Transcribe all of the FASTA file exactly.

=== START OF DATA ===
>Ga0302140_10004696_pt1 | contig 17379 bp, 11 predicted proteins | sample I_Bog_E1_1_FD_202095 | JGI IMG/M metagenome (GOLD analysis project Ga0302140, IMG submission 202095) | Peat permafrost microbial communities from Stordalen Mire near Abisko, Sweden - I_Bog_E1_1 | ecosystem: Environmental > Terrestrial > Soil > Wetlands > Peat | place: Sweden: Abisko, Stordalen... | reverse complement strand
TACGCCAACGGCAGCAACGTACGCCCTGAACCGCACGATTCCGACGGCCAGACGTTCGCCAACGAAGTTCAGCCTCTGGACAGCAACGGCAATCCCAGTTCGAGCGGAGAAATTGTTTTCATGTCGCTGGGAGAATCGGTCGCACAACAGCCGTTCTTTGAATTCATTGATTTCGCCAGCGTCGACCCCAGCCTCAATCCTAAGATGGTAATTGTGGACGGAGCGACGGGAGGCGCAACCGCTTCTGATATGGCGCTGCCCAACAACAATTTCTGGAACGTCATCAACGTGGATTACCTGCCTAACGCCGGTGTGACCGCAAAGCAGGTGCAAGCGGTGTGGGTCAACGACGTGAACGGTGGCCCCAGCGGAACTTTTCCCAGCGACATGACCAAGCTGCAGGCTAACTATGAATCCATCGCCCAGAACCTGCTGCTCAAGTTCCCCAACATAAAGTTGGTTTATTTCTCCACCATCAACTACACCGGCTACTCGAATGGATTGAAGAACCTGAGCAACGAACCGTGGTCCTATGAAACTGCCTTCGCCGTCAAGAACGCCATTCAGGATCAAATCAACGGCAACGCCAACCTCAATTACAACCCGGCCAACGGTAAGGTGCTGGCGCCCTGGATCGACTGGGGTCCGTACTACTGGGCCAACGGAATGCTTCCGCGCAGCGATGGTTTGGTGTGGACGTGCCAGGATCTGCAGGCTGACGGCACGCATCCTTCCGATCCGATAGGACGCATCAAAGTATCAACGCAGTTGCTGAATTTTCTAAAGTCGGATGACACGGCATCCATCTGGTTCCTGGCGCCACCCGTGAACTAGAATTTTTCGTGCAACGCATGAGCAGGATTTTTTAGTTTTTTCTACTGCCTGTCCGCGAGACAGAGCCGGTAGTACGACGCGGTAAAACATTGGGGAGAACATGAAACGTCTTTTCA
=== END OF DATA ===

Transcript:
>Ga0302140_10004696_pt1 | contig 17379 bp, 11 predicted proteins | sample I_Bog_E1_1_FD_202095 | JGI IMG/M metagenome (GOLD analysis project Ga0302140, IMG submission 202095) | Peat permafrost microbial communities from Stordalen Mire near Abisko, Sweden - I_Bog_E1_1 | ecosystem: Environmental > Terrestrial > Soil > Wetlands > Peat | place: Sweden: Abisko, Stordalen... | reverse complement strand
TACGCCAACGGCAGCAACGTACGCCCTGAACCGCACGATTCCGACGGCCAGACGTTCGCCAACGAAGTTCAGCCTCTGGACAGCAACGGCAATCCCAGTTCGAGCGGAGAAATTGTTTTCATGTCGCTGGGAGAATCGGTCGCACAACAGCCGTTCTTTGAATTCATTGATTTCGCCAGCGTCGACCCCAGCCTCAATCCTAAGATGGTAATTGTGGACGGAGCGACGGGAGGCGCAACCGCTTCTGATATGGCGCTGCCCAACAACAATTTCTGGAACGTCATCAACGTGGATTACCTGCCTAACGCCGGTGTGACCGCAAAGCAGGTGCAAGCGGTGTGGGTCAACGACGTGAACGGTGGCCCCAGCGGAACTTTTCCCAGCGACATGACCAAGCTGCAGGCTAACTATGAATCCATCGCCCAGAACCTGCTGCTCAAGTTCCCCAACATAAAGTTGGTTTATTTCTCCACCATCAACTACACCGGCTACTCGAATGGATTGAAGAACCTGAGCAACGAACCGTGGTCCTATGAAACTGCCTTCGCCGTCAAGAACGCCATTCAGGATCAAATCAACGGCAACGCCAACCTCAATTACAACCCGGCCAACGGTAAGGTGCTGGCGCCCTGGATCGACTGGGGTCCGTACTACTGGGCCAACGGAATGCTTCCGCGCAGCGATGGTTTGGTGTGGACGTGCCAGGATCTGCAGGCTGACGGCACGCATCCTTCCGATCCGATAGGACGCATCAAAGTATCAACGCAGTTGCTGAATTTTCTAAAGTCGGATGACACGGCATCCATCTGGTTCCTGGCGCCACCCGTGAACTAGAATTTTTCGTGCAACGCATGAGCAGGATTTTTTAGTTTTTTCTACTGCCTGTCCGCGAGACAGAGCCGGTAGTACGACGCGGTAAAACATTGGGGAGAACATGAAACGTCTTTTCA